The University of Chicago Hospitals recently got hold of the Philips‘ Brilliance iCT 256 slice CT scanner. The first patient to be imaged on the device is a 2,800 year old mummy of an Egyptian singer-priestess named Meresamun. Now visitors to the University’s Oriental Institute’s exhibit, “The Life of Meresamun: A Temple Singer in Ancient Egypt,” will get a look inside the fragile wooden coffin.
From The University of Chicago:
In preparation for the new show, a group of faculty, staff and graduate students in Egyptology teamed with Michael Vannier, Professor in Radiology at the University to undertake a multidisciplinary approach to reconstructing Meresamun’s life. “A goal of the study and of the exhibit was to make the past less abstract by recreating the life of a specific individual. It is amazing how much information about Meresamun’s life can be mined from scenes on tomb and temple walls and from ancient texts, and how familiar so many aspects of her life seem to us today,” Teeter said.
In 1991, Medical Center radiologists examined the mummy and coffin with CT scans and then again in summer 2008. The mummy had a “call back” last September after the Medical Center installed the newest generation CT scanner. Meresamun was the first subject in Chicago to be studied with the Philips Healthcare Brilliance iCT (“Intelligent CT”) 256-channel scanner, which gave dramatically detailed views.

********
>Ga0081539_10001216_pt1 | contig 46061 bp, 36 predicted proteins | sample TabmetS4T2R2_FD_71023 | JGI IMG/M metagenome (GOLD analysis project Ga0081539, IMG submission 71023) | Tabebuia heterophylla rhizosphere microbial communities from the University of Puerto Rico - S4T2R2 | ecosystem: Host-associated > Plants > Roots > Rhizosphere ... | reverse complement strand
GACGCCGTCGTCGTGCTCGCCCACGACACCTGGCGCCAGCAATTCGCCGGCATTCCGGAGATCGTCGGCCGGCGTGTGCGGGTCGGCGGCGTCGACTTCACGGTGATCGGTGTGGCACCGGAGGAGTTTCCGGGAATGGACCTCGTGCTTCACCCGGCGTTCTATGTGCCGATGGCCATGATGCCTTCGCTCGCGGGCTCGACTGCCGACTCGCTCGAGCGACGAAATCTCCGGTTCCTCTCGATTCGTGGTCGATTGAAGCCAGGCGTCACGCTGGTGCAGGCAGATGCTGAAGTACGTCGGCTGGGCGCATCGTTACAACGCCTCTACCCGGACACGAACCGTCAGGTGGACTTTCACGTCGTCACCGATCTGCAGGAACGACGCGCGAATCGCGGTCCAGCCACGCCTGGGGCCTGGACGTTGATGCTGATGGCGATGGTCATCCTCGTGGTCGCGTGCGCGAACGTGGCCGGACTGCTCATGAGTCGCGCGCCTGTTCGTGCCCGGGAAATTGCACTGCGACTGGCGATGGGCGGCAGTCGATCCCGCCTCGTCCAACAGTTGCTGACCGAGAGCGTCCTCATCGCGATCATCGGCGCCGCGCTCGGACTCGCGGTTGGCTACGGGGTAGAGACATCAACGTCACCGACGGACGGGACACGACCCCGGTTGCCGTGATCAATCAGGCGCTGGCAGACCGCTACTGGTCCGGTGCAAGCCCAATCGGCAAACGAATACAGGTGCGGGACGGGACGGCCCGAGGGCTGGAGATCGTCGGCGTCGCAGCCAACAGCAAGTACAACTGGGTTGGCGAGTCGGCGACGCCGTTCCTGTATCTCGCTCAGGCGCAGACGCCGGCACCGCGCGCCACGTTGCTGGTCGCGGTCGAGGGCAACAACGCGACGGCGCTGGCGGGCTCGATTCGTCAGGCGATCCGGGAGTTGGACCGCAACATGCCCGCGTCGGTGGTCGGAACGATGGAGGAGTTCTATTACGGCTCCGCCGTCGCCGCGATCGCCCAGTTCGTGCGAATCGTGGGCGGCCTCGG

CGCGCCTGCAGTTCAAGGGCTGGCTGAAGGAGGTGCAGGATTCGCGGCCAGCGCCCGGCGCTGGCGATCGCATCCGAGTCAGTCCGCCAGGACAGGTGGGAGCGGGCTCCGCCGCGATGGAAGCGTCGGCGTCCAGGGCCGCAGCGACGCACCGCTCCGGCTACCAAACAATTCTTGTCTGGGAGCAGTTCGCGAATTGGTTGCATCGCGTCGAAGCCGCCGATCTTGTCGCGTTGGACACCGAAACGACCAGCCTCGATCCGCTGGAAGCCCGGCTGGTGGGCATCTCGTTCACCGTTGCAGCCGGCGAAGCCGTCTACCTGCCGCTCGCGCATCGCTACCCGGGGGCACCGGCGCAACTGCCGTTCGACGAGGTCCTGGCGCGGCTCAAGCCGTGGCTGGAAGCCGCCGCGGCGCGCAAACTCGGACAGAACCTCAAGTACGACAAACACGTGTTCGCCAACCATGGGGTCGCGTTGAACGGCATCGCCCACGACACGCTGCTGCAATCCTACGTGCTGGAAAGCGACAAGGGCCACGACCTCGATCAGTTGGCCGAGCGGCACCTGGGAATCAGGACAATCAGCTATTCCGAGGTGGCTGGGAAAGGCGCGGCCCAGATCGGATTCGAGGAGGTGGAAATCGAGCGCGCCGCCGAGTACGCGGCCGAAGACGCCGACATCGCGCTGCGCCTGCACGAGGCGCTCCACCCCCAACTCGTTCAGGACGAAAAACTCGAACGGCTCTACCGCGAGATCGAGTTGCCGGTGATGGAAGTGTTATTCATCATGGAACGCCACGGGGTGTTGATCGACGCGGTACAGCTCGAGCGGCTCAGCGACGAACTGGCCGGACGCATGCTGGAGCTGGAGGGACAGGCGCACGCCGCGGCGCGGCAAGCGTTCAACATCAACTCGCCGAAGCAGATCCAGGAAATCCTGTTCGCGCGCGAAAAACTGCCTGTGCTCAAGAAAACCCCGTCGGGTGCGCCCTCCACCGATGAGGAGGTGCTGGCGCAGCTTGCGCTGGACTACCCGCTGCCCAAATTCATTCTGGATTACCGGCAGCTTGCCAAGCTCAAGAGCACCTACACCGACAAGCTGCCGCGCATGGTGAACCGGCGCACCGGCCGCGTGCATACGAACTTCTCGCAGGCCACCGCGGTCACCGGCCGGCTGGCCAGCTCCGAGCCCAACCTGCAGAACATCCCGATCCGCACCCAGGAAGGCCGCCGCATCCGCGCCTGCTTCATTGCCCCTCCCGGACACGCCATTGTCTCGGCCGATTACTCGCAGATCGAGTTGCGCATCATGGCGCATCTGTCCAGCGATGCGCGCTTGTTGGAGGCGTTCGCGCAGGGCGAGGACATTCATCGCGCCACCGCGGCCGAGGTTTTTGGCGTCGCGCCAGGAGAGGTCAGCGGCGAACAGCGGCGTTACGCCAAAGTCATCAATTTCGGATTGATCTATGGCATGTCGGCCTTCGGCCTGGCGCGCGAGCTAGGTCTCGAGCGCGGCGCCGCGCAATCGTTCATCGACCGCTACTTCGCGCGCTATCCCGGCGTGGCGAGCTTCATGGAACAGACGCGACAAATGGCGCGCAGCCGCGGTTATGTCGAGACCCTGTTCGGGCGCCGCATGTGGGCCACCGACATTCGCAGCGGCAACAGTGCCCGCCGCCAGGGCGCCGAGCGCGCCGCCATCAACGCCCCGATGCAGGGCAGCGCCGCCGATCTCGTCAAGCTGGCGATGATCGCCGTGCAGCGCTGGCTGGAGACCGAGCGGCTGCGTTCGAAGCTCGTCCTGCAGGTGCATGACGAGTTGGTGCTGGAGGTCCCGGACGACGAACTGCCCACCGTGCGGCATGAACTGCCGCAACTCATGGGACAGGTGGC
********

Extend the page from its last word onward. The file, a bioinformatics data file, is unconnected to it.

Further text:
She was tall by ancient standards—5-and-a-half feet—her features were regular with wide-spaced eyes, and she had an overbite. “Meresamun was, until the time of her death at about 30, a very healthy woman,” Vannier said. “The lack of arrest lines on her bones indicates good nutrition through her lifetime and her well-mineralized bones suggest that she lived an active lifestyle.”
Here’s more from CNN with CT data video:
University of Chicago press release: Oriental Institute Exhibition Recreates Life of Temple Singer
Flashback: Demand Is High for Brilliance iCT, a 256-Slice CT from Philips